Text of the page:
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Chapter 3 defined “health” as a state of complete physical, mental, spiritual, and social well-being and not merely the absence of disease or infirmity. This chapter focuses on “public health.” While there is no standard definition, public health has been described as “what we as a society do collectively to assure the conditions in which people can be healthy.”1

So, what is it that public health does to assure the conditions for people to have health? According to the Centers for Disease Control and Prevention (CDC), public health does the following:

  • Prevents epidemics and the spread of disease

  • Protects against environmental hazards

  • Prevents injuries

  • Promotes and encourages healthy behaviors

  • Responds to disasters and assists communities in recovery

  • Assures the quality and accessibility of health services

Another way to describe public health is to contrast it with allopathic medicine. Allopathic physicians save lives one at a time; public health saves peoples’ lives a million at a time.


Public health is directly concerned with several of the major causes of death in the United States. These include cancer, accidents, and intentional self-harm, as well as health promotion activities that can address several other causes (heart disease, diabetes). Below are the death rates per 100,000 population for the top 10 causes of death in 20182:

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• Heart disease 163.6
• Cancer 149.1
• Accidents (unintentional injuries) 48.0
• Chronic lower respiratory diseases 39.7
• Stroke (cerebrovascular diseases) 37.1
• Alzheimer disease 30.5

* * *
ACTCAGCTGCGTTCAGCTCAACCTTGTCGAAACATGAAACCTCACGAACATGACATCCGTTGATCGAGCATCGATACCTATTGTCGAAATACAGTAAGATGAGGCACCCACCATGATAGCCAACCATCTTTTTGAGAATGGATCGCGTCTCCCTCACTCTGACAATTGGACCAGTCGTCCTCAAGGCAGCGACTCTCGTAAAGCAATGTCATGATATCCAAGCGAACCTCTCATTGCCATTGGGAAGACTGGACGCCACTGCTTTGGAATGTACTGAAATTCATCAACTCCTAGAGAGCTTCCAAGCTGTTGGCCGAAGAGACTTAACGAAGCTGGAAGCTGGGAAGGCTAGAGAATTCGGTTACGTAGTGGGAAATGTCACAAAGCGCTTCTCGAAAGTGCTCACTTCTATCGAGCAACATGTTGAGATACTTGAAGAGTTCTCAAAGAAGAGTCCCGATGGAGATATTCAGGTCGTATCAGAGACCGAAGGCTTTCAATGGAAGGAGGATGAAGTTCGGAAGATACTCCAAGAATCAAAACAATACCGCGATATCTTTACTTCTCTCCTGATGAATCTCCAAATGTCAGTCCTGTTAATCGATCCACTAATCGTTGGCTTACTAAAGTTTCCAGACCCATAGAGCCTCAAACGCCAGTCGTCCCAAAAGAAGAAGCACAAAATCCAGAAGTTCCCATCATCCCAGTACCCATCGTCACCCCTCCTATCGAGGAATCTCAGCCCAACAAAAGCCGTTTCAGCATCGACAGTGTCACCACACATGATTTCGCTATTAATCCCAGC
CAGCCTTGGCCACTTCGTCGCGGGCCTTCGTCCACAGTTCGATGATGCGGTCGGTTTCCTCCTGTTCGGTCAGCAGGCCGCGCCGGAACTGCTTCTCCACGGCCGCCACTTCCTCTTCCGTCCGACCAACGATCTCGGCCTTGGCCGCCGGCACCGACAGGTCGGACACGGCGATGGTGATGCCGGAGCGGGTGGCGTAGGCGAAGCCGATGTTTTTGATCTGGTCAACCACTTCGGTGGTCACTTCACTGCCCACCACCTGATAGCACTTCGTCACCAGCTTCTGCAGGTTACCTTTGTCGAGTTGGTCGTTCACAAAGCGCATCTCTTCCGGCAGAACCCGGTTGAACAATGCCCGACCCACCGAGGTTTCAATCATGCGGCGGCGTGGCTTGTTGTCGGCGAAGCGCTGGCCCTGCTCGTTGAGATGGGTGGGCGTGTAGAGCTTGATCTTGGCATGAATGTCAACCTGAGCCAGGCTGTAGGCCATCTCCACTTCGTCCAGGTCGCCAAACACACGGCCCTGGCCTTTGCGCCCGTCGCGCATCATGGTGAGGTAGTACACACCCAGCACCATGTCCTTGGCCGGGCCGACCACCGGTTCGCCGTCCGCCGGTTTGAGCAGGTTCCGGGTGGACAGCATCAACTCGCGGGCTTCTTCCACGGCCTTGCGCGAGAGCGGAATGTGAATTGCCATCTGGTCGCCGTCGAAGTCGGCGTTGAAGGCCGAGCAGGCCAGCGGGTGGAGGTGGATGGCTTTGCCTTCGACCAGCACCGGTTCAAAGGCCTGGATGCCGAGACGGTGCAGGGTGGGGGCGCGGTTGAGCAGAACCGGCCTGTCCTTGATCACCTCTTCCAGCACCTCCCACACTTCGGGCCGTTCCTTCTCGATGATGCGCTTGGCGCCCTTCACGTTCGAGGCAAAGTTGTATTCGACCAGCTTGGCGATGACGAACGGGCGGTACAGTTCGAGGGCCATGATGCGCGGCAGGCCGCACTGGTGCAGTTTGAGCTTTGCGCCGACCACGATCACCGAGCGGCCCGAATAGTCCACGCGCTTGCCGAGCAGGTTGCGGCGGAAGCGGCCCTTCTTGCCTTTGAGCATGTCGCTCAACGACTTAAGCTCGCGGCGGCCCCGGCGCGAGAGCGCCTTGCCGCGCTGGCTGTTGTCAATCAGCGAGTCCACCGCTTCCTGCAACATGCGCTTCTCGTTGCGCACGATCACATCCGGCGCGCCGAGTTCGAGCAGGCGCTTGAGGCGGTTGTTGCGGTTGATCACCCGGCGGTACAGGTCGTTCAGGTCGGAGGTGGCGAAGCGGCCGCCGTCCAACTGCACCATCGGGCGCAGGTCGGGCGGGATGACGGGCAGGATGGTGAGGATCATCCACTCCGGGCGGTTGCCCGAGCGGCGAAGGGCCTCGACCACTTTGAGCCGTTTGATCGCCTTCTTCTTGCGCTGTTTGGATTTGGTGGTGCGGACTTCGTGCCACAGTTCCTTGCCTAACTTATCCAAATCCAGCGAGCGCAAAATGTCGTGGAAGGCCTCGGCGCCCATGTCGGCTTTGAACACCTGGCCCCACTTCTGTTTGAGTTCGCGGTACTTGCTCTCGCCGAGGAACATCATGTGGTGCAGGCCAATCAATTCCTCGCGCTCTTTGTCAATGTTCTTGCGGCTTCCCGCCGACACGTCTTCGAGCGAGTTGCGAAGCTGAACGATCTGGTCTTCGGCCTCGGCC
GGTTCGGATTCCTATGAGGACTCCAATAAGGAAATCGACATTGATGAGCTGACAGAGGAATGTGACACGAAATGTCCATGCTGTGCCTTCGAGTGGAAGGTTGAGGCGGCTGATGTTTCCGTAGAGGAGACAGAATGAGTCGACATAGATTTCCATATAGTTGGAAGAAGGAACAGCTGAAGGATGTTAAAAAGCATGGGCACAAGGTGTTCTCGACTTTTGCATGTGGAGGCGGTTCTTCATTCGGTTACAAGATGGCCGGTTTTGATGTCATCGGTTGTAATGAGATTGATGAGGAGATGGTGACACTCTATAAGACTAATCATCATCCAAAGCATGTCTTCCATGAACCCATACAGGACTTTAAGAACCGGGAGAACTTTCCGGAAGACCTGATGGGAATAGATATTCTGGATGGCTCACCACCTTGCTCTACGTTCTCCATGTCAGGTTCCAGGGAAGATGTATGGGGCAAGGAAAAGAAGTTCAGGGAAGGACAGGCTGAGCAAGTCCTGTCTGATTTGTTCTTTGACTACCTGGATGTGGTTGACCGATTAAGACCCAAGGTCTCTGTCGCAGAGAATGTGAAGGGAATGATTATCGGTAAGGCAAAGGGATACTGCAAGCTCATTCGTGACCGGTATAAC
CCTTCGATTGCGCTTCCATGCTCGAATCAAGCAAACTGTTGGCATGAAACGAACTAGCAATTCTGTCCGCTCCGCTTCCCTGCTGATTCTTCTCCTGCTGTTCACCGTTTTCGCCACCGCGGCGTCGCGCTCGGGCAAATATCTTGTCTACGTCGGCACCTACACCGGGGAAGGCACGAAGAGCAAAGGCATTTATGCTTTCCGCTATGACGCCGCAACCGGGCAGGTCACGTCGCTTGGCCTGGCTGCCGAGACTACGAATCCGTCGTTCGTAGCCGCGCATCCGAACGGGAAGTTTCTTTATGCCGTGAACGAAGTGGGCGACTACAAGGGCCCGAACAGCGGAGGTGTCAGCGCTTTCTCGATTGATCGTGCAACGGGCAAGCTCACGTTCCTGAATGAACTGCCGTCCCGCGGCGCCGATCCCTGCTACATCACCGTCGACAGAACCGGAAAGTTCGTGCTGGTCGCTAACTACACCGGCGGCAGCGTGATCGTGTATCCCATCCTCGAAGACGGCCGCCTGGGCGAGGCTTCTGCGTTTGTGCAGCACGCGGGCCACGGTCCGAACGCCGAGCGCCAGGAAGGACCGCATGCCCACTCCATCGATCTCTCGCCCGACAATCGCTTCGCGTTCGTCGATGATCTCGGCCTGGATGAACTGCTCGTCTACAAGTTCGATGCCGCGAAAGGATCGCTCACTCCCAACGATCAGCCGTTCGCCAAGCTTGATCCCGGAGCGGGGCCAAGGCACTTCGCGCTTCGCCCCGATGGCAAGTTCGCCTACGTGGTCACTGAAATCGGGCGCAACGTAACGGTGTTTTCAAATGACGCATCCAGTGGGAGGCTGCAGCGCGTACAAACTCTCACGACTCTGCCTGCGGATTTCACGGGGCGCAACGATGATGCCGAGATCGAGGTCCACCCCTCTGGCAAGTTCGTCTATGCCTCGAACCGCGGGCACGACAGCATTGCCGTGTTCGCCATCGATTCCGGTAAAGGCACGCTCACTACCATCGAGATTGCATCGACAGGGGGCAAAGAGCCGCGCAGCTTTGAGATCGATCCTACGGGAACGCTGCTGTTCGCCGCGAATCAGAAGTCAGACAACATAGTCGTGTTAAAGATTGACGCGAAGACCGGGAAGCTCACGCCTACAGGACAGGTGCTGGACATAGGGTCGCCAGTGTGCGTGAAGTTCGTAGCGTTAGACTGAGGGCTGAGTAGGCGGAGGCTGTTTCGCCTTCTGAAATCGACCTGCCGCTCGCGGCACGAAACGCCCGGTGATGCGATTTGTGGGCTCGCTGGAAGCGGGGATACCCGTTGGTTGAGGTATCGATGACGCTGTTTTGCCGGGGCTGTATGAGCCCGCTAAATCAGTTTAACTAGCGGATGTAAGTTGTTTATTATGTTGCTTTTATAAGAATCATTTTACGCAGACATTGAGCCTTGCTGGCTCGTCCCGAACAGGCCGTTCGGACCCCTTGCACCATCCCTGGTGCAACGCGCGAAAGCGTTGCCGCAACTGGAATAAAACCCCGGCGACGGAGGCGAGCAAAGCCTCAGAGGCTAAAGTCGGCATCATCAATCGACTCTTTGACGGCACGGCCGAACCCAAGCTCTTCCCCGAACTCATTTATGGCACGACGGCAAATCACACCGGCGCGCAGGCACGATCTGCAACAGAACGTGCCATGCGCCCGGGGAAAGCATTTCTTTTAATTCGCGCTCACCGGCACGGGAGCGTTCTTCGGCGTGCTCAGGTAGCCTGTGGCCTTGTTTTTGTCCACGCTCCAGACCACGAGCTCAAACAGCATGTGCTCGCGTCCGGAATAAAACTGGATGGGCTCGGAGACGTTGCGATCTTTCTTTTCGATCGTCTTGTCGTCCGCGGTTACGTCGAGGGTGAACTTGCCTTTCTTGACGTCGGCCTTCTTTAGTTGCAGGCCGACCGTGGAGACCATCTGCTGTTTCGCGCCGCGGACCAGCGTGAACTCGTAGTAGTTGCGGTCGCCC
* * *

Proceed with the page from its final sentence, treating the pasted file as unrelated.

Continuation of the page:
• Diabetes 21.4
• Influenza and pneumonia 14.9
• Kidney disease 12.9
• Intentional self-harm (suicide) 14.2

It is important to point out that the recent spread of COVID-19 catapulted the virus to the number 3 cause of death in the United States by August 2020, just 8 months after the first case was diagnosed. It is unclear at this point how long it will remain in “the top 10” going forward.

Many people are unaware of public health’s contribution to health status. Consider the great public health achievements during the 20th century:

  • Vaccinations

  • Safer workplace

  • Safer and healthier food

  • Motor vehicle safety

  • Control of infectious diseases

  • Decline in deaths from coronary heart disease and stroke

  • Fluoridation of drinking water

  • Family planning

  • Recognition of tobacco use as a health hazard

  • Healthier mothers and babies

Also consider some of the recent threats to public health during the current millennium (apologies for not listing everything that has happened):

  • COVID-19 (2020)

  • Border-crossing deaths of migrants (2017-)

  • Orlando night club shooting (2016)

  • Opioid crisis (2015)

  • Drinking water in Flint, Michigan (2014)

  • Hurricane Sandy (2012)

  • Salmonella in peanut butter (2011)

  • H1N1 epidemic (2009)

  • Hurricane Katrina (2005)

  • Anthrax attacks through the mail (2001)

  • 9/11 attack (2001)

These events required responses from ...

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